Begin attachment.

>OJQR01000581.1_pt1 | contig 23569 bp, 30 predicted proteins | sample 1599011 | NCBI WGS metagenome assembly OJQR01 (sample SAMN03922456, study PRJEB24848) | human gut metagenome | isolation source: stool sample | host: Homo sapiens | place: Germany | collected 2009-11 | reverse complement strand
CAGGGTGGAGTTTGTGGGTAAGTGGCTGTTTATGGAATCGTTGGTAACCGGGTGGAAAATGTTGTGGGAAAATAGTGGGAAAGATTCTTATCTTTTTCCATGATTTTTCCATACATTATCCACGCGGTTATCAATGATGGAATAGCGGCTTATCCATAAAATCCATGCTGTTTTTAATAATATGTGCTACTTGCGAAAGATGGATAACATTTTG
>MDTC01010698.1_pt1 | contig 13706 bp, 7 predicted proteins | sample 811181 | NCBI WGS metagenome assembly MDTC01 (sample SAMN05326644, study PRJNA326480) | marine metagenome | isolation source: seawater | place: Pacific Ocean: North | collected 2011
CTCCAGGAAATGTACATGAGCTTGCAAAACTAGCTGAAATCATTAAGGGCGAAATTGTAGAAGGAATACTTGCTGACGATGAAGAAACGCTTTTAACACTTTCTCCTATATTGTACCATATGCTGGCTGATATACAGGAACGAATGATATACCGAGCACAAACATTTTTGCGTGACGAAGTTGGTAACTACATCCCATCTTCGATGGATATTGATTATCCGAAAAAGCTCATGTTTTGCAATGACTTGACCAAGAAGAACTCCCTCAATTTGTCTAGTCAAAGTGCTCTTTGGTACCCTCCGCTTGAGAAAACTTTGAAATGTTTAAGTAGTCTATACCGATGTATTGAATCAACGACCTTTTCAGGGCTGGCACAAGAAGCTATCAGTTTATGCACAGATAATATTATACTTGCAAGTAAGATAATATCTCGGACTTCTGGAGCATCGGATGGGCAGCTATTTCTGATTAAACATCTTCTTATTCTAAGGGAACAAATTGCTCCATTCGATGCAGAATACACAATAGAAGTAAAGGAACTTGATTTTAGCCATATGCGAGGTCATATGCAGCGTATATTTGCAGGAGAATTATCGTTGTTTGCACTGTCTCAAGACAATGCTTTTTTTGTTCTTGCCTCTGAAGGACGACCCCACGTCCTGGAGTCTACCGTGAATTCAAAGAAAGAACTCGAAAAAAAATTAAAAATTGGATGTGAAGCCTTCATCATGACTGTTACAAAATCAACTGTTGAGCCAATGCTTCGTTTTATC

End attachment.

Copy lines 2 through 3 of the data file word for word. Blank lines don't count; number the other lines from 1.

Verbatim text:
CAGGGTGGAGTTTGTGGGTAAGTGGCTGTTTATGGAATCGTTGGTAACCGGGTGGAAAATGTTGTGGGAAAATAGTGGGAAAGATTCTTATCTTTTTCCATGATTTTTCCATACATTATCCACGCGGTTATCAATGATGGAATAGCGGCTTATCCATAAAATCCATGCTGTTTTTAATAATATGTGCTACTTGCGAAAGATGGATAACATTTTG
>MDTC01010698.1_pt1 | contig 13706 bp, 7 predicted proteins | sample 811181 | NCBI WGS metagenome assembly MDTC01 (sample SAMN05326644, study PRJNA326480) | marine metagenome | isolation source: seawater | place: Pacific Ocean: North | collected 2011